High Income Taxes—Should You Change Your Compensation Strategy?
Income taxes are going up dramatically this year for high income earners. Is there a bright side? No! But let’s deal with it.
Top earners will now be in a 39.6% marginal bracket. Add state taxes (for most states)—let’s assume 5.05%. (Wouldn’t that be nice Californians and New Yorkers?) Then add the Medicare tax on income over $113,700—2.35%. That would add up to a true marginal rate of 47.0% on the top dollars earned by high achievers. Ugh!
Let’s consider some compensation strategies that will help creative employers offer relief to their top earners. There are a few but let’s look at two examples for now.
First, revisit deferred compensation plans (DCP). These plans allow high earners to voluntarily defer parts of salary or bonuses and postpone taxes to a future date. Deferring to the future offers several immediate benefits:
- Reduce taxable income below the new top rate threshold ($400k for single filers; $450k for married/joint filers);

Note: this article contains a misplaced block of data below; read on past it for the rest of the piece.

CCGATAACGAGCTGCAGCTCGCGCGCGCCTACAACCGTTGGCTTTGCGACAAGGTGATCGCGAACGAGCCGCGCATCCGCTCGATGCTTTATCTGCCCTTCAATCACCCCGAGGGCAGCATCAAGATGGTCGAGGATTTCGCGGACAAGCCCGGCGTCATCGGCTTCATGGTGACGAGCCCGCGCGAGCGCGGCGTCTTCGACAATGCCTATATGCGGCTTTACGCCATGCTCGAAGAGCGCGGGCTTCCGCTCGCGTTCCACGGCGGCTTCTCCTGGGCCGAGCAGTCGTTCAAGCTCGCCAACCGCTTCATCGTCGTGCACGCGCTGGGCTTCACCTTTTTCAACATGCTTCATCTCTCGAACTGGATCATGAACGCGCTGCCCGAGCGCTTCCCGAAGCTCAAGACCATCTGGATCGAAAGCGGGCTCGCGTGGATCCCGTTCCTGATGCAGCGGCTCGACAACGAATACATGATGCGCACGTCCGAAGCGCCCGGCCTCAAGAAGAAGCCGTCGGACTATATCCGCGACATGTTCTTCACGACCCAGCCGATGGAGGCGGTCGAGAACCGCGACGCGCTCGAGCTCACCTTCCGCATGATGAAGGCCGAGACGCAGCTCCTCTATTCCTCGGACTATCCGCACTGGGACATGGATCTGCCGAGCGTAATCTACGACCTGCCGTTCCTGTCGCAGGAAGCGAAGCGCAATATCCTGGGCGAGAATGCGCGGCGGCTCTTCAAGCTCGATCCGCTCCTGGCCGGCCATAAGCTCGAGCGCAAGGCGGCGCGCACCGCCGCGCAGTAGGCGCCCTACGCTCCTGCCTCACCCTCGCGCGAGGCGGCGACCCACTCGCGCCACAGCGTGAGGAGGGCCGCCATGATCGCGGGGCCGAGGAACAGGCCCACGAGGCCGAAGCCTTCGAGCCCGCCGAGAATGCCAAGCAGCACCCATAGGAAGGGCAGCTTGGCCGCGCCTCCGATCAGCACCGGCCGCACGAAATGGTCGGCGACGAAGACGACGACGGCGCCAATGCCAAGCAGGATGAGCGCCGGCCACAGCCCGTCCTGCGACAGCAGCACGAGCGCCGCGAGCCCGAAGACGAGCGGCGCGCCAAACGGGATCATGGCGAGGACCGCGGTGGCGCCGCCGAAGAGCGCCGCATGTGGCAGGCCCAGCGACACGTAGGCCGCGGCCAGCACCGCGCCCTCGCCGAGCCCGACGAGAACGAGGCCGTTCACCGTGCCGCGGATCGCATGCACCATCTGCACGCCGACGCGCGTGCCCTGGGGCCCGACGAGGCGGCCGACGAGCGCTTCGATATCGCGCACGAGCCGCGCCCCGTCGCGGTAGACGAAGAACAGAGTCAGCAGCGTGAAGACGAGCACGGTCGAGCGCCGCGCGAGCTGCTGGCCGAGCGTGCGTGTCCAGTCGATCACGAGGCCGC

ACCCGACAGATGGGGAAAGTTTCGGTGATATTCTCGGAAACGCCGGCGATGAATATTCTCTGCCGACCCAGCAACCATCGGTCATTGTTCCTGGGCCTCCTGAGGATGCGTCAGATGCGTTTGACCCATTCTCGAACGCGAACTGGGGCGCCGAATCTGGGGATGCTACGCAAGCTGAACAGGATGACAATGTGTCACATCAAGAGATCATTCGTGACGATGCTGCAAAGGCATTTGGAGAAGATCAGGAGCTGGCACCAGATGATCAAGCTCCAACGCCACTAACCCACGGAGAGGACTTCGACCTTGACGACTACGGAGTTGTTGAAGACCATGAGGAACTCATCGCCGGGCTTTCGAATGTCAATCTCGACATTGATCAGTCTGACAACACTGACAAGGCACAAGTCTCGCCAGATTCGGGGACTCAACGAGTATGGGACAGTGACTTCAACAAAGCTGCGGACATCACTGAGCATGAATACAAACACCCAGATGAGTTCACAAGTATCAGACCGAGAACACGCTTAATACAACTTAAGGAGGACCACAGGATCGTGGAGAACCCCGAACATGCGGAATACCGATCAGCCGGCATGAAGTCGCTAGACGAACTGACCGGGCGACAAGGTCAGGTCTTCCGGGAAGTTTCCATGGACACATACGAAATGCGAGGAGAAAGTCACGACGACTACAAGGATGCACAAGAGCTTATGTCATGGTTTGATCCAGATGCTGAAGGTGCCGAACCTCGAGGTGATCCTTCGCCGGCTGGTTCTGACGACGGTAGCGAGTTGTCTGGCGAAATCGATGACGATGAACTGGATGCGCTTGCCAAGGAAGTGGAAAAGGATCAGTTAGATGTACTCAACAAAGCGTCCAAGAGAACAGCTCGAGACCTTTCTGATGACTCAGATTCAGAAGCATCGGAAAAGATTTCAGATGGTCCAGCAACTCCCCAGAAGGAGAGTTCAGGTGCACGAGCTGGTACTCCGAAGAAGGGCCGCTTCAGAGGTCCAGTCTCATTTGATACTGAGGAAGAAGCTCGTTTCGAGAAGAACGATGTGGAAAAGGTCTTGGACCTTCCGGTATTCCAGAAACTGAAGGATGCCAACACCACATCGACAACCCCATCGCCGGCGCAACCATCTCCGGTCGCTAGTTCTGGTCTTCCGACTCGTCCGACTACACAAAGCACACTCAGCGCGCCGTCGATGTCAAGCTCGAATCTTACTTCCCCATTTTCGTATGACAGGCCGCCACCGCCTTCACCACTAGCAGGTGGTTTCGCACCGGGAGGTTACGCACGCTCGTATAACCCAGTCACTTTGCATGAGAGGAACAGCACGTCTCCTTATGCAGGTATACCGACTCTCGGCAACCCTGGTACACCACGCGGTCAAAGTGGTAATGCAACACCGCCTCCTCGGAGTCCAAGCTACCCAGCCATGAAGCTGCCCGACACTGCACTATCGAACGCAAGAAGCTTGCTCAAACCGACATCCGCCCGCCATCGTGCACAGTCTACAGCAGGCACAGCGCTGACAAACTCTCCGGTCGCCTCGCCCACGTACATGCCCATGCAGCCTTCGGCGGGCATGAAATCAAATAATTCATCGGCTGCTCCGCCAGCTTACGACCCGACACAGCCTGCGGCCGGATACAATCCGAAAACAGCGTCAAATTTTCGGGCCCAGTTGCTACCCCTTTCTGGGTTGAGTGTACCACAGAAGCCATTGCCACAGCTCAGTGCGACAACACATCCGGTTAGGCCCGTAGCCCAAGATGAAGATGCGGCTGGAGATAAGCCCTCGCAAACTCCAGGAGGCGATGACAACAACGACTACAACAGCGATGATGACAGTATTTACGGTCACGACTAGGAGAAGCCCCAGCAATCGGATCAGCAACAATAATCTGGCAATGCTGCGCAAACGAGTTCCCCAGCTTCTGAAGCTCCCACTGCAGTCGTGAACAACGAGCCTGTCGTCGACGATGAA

- Reduce MAGI (modified adjusted gross income) below the Medicare tax threshold ($200k/$250k);
- Reduce AGI below the threshold where personal exemptions and itemized deductions are phased out ($250k/$300k).
In addition, assuming the same tax rates in the future as today, deferred dollars almost always result in larger after-tax values in the future (given the same growth assumptions inside the DCP as in an outside investment account). For more information, you can view a webinar that I presented in February.
Second, beef up long-term incentives. Employees may be pleased to exchange some of their incremental “53 cents on the dollar compensation” for long-term equity or phantom stock. Or, a smart employer may simply add such a plan to existing promises. Let’s consider phantom stock. Grants received today equal a financial stake in the future company with no current tax! That’s right. You can give me 1%, 5% or 10% of your company “value” through phantom stock and I will incur no taxes today. What happens when the shares are redeemed in the future? Yes, taxes. However, we might be able to move payments into lower tax years, or spread them over time. In other words, we can often find ways to move the reportable income into periods where the employee may fall below the tax maximizing thresholds discussed above.
But here’s my main point: Employers that explore and implement techniques to help high income earners reduce, avoid or delay taxes are offering a benefit that just went up in value thanks to Washington. Don’t let your key employees be lured away because your competitor adopts these ideas before you do.